Increase the size of your network 2
In one of our recent posts we advise on how to grow your network. We explain how developing a strong gravitational pull to others will affect the size and quality of your network, both in your personal and professional life (view post). There are useful tips in this muse, but that said, what do you do when the unexpected happens and these useful tips aren’t helpful? When meteoric events blindside you, upending a relationship or even destroying one? Here are a few types of the meteoric events that we’re talking about:
- You’re really enjoying the close relationship you have with your favorite client’s CEO only to have that CEO tell you she’s retiring next month.
- A major event occurs – A close family member passes away unexpectedly, unearthing debris from the past, throwing the family unit off course, with relationships strained, uncoupled, even adrift.
- The products you’ve successfully offered your clients for the past decade (e.g. educational tools for college students) are now free on Google. The meteor struck you without warning.
Do any of these types of events sound familiar?
Disruption is part of life and it always has been. Relationships will be stretched to galactic proportions. Meteors can send you off course. And your clients, family and friends may have you feeling that they have no time for you.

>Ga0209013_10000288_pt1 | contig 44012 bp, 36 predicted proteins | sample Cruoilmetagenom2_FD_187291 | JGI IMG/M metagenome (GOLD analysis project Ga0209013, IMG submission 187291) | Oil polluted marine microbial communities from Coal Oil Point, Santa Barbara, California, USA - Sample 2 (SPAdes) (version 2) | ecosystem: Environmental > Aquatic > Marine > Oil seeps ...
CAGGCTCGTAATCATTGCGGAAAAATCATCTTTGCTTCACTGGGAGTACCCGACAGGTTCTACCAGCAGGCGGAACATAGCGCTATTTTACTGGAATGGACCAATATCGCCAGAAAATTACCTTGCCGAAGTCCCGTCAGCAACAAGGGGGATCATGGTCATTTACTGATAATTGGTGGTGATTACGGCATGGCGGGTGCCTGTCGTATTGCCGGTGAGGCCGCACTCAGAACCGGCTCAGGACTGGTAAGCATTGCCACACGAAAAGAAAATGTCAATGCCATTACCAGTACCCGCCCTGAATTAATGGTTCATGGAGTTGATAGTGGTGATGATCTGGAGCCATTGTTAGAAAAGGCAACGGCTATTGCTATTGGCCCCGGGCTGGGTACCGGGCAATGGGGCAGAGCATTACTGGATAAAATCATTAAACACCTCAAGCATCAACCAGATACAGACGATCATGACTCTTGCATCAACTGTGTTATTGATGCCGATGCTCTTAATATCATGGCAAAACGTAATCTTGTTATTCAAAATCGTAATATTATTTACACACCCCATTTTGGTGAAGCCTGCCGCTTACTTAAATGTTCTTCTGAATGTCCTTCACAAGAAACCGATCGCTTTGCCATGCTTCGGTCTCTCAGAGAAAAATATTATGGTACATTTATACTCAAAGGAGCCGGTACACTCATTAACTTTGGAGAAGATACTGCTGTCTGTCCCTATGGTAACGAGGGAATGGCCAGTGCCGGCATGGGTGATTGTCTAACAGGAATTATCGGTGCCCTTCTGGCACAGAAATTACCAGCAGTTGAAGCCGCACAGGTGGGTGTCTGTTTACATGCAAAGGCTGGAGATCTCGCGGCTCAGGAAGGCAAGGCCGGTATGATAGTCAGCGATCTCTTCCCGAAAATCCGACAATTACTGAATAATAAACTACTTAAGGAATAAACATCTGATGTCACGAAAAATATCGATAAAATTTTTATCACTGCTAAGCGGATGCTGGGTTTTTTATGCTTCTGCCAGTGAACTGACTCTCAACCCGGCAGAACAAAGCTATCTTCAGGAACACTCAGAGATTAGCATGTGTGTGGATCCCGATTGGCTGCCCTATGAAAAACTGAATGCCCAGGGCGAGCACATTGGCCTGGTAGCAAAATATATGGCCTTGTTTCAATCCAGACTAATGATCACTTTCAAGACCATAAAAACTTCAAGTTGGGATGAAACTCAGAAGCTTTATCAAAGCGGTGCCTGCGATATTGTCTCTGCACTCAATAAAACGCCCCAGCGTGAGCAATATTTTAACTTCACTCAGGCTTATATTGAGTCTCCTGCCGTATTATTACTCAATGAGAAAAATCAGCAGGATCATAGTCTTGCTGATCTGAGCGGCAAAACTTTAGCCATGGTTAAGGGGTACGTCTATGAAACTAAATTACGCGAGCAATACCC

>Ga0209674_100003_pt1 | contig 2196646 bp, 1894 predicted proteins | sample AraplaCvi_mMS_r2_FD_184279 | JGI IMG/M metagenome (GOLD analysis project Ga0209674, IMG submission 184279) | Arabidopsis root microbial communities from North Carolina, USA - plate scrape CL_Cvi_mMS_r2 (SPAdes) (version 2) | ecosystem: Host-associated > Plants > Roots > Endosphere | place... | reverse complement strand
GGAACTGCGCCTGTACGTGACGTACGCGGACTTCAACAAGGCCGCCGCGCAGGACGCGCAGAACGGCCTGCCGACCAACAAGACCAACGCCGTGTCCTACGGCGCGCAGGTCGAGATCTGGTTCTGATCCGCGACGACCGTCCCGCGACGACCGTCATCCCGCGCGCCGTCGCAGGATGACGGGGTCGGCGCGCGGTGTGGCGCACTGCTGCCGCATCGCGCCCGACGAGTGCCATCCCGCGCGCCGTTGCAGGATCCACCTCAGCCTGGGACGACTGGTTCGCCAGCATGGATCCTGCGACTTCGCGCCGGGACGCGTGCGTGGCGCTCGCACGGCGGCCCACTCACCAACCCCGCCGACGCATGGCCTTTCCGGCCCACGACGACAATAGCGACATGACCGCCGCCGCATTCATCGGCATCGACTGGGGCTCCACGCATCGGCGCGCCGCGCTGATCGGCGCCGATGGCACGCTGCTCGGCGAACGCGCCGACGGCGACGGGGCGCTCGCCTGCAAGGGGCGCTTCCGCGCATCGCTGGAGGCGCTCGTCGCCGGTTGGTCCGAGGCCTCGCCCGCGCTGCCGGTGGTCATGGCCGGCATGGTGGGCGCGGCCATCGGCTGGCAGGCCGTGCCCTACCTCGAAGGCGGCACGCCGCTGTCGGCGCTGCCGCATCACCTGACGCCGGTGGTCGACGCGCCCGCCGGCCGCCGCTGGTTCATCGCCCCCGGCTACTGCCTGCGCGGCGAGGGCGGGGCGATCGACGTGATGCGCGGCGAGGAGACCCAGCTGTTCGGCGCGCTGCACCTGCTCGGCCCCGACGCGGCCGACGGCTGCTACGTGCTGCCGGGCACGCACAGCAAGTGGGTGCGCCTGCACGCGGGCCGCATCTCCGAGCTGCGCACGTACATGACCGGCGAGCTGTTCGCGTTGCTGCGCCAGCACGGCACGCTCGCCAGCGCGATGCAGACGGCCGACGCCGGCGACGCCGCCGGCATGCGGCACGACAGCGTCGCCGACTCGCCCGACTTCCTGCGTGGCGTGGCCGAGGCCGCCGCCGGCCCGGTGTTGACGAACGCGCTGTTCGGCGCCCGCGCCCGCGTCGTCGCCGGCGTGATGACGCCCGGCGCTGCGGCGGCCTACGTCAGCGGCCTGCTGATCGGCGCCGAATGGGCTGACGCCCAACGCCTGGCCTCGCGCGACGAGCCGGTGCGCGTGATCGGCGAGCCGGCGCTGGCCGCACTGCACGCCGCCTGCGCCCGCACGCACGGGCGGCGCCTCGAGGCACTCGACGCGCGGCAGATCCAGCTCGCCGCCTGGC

Our first response is often to make big sweeping changes. The other is to bury our heads in lunar sand. Neither of these is a good option.
Here’s what we advise. Don’t react impulsively. Instead, look at your solar system and the relationships you have within it. You need to speak to those most critical to the disruption you are currently facing and do these 3 things:
- Meet with them in person. Be honest and direct about the disruption and how it affects you. Don’t sugar coat, deceive or manipulate.
- Then attentively listen and listen some more to what you hear back. Listening restores gravitational pull and helps you connect effectively.
- And most importantly, don’t complain and blame. Complaining and blaming infers that others are to blame for your plight (and they may be). Remember the simple truth that disruption is often not avoidable – It is a part of life, pure and simple. So, our best course is to accept it and reach out and nurture our key relationships. Being compulsive and not conversing with others is allowing the meteor to directly hit you. Your goal should be to decrease the impact.
All we have comes from the relationships we’ve built and nurtured. Increasing the size of your networking universe is a good practice in good times and in times of disruption, too.
At NK&A we’re always here for a cup of coffee and some honest discussion – with a positive, inquisitive attitude, too. Call if you’d like to connect.
We’re in your solar system.